Posted by: midwestgirl2eastcoastaddress | November 10, 2009

Response Blog #8 – Join the Crowd!

Instead of turning to high-paid marketing analysts and consultants, companies are now turning to internet users for ideas, designs, and creative marketing ideas – traditionally, with no money exchanging hands.  This concept of leveraging ideas from a group or a community is called crowdsourcing.

To me, crowdsourcing is one of those concepts that I have seen in work but never really participated in or heard much about.  It wasn’t until a recent discussion in class where I realized the sheer genius behind the concept – IF done right.

A few examples:

Brandtags.net: A website where companies can post their brand logos, either current or future, and get internet user’s reaction in a single word or sentence.

Starwarsuncut.com (great example from a classmate of mine): Over 400 internet users (and Star Wars fans) have the opportunity to pick a 15 second scene of the Star Wars movie and submit a video reenactment.  Later, the scenes from all users will be “chunked” together to make a single movie.

And probably one of the most familiar examples, Apple Apps for iPhones and iTouch: I always realized that these were developed by everyday Apple users, but it didn’t occur to me that this is an example of crowdsourcing.  Almost 100,000 apps and counting

Crowdsourcing can be an excellent (and cost-effective) way to build brand awareness and loyalty, but the key is to give the users or consumers what they want in return for their time and effort.  Followers of social media call this the Promise, Bargain, Tool concept.  The Starbucks My Starbucks Idea site is an excellent example of this.  The Starbucks site allows users to share and discuss ideas, vote on other’s ideas, and see the results.  Whereas the Brandtags crowdsourcing example may not be as effective because users are merely asked to comment on different logos, but you don’t necessary know the result of your effort.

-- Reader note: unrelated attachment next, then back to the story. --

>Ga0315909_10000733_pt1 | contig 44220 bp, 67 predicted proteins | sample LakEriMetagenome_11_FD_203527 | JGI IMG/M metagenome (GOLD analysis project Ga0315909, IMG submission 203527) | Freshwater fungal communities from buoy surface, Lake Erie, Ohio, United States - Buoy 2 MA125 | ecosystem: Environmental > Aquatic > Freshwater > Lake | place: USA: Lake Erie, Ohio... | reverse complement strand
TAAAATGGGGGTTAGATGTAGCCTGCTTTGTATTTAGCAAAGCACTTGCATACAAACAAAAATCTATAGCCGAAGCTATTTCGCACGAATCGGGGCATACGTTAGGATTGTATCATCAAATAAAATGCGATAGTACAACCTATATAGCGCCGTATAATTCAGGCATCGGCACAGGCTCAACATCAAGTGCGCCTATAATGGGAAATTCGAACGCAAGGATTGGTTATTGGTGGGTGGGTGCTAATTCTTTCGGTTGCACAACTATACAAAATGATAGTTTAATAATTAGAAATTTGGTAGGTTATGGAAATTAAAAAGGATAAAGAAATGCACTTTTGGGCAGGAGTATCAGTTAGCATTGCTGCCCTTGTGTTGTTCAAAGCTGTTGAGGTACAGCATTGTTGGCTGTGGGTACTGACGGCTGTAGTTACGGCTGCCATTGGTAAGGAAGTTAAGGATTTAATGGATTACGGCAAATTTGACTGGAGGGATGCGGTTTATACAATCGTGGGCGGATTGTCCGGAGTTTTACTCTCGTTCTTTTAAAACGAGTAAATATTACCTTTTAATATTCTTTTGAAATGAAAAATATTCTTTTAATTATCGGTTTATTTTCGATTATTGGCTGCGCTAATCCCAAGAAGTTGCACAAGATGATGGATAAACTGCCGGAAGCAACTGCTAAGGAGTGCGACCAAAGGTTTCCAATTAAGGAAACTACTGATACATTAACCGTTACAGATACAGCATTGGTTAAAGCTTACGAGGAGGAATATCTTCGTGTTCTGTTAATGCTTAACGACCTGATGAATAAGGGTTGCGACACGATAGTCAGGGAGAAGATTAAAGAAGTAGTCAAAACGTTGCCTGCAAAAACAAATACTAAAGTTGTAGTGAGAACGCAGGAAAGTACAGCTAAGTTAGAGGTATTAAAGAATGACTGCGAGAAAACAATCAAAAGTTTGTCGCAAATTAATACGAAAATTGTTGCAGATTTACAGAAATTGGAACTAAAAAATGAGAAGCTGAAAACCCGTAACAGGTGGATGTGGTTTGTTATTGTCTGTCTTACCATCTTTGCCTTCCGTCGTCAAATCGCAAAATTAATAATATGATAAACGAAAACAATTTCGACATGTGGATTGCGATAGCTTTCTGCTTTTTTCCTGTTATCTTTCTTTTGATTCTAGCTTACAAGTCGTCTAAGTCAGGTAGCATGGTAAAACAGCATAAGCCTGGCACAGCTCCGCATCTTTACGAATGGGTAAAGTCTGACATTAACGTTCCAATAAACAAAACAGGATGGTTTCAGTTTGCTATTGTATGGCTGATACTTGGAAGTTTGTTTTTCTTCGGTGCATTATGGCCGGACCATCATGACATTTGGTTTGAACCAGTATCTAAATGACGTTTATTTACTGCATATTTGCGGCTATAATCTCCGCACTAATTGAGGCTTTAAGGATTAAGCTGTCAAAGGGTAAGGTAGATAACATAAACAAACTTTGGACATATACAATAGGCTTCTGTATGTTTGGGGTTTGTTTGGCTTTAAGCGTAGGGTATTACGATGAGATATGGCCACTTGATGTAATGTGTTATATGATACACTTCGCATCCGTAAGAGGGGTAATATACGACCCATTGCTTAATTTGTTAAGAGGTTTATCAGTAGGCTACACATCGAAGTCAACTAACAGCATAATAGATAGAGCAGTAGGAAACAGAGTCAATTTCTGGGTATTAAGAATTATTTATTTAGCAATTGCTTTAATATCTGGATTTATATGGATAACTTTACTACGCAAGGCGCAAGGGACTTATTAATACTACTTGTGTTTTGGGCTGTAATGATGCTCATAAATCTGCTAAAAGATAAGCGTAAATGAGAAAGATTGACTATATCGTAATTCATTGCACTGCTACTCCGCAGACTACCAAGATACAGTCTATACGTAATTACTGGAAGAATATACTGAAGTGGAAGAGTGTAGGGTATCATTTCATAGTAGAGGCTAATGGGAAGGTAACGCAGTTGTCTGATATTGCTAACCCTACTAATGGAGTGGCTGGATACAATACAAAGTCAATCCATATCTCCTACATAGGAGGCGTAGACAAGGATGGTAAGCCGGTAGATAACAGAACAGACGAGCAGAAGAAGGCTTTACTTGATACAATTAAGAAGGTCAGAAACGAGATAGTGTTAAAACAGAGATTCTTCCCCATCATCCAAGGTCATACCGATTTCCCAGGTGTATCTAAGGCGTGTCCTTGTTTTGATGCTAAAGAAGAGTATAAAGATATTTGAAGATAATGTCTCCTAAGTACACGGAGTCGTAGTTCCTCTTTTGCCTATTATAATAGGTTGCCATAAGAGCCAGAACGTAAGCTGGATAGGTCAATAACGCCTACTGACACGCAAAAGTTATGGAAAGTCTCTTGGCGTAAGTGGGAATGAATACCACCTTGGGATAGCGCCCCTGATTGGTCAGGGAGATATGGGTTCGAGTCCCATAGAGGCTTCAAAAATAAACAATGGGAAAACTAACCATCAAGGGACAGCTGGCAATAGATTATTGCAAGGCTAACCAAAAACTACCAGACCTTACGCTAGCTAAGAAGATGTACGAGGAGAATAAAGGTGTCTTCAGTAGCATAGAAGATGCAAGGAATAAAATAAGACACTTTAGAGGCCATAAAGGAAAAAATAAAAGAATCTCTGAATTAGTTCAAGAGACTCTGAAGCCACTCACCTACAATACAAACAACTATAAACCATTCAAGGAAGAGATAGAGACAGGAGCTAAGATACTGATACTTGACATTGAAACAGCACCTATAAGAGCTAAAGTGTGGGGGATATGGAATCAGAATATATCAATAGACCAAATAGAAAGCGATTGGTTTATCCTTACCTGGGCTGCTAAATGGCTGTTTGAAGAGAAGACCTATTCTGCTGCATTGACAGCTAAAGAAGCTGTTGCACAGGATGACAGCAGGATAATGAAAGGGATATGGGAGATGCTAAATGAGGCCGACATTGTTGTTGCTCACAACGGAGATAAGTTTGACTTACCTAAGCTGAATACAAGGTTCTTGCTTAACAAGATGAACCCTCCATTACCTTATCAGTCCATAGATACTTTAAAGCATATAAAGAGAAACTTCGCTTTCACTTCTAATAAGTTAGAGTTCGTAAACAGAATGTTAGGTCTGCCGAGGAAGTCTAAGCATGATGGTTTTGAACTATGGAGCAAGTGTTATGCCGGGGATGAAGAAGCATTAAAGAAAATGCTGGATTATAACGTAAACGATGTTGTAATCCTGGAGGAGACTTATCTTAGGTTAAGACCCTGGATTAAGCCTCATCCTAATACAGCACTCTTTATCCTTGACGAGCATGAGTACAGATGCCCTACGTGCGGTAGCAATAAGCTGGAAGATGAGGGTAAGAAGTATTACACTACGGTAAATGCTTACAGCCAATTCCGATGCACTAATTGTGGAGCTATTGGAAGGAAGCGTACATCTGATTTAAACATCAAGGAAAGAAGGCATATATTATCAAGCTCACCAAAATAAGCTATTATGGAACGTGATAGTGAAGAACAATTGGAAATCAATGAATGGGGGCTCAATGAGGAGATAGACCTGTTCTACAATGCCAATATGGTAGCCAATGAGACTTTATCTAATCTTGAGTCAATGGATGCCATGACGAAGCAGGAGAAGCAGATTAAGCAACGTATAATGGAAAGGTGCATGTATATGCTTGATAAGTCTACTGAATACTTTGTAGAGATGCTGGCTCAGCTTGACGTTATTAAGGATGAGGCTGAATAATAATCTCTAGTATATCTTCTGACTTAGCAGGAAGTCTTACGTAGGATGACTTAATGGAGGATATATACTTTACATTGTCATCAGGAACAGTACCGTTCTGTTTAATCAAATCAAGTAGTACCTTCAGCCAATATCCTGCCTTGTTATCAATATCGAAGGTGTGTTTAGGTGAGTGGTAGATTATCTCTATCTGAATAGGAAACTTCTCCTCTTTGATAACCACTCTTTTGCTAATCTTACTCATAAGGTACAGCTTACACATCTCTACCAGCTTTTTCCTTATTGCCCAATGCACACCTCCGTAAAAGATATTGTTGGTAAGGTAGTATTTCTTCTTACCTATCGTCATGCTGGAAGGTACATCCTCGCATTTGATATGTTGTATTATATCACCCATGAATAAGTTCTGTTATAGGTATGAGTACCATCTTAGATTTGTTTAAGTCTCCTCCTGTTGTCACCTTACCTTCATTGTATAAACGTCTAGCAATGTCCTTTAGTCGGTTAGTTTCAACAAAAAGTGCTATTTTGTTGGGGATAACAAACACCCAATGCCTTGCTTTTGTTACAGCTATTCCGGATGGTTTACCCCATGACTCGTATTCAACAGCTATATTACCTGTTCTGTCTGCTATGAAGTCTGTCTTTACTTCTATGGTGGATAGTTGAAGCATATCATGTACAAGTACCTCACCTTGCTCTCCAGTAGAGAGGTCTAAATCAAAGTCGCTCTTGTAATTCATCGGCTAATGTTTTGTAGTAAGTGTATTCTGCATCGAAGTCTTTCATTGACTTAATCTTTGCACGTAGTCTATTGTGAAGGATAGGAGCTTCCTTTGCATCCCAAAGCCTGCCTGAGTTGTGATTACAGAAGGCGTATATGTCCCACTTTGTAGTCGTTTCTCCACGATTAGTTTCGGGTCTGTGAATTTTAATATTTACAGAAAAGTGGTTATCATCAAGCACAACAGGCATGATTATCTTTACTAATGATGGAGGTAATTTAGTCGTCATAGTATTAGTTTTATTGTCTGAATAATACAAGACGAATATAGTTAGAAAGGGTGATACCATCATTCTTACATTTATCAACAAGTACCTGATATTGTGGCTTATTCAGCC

Otherwise, I give crowdsourcing a thumbs up and would encourage communicators and marketers to explore this avenue of social media.

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Responses

  1. Good post, Kendra.

    Question: Would you buy a product from a crowdsource-powered site? Have you?

  2. Absolutely! In fact, that is one point that I didn’t address in my blog. I think crowdsourcing gives the site, the organization/company, products, etc., a higher level of credibility and confidence — in the mind of the user/consumer.

    Say the Threadless T-Shirt website, for example. If it were just the average site trying to sell Ts, I probably wouldn’t be apt to buy a t-shirt from this site. Personally, I am not about to give over my credit card information to a site that doesn’t have established credibility. Before last class, I have never heard of Threadless, but since so many contribute to the site (designs, comments, votes) I will probably go there the next time I am in the market for a t.

  3. […] an earlier post I discussed crowdsourcing, the concept of outsourcing tasks traditionally performed by an employee […]

  4. […] 2012 candidates are social media smart, they will use crowd sourcing methods to win the election.  Remember: Crowdsourcing is the act of leveraging ideas from a group or a community.  How? Ask the audience […]


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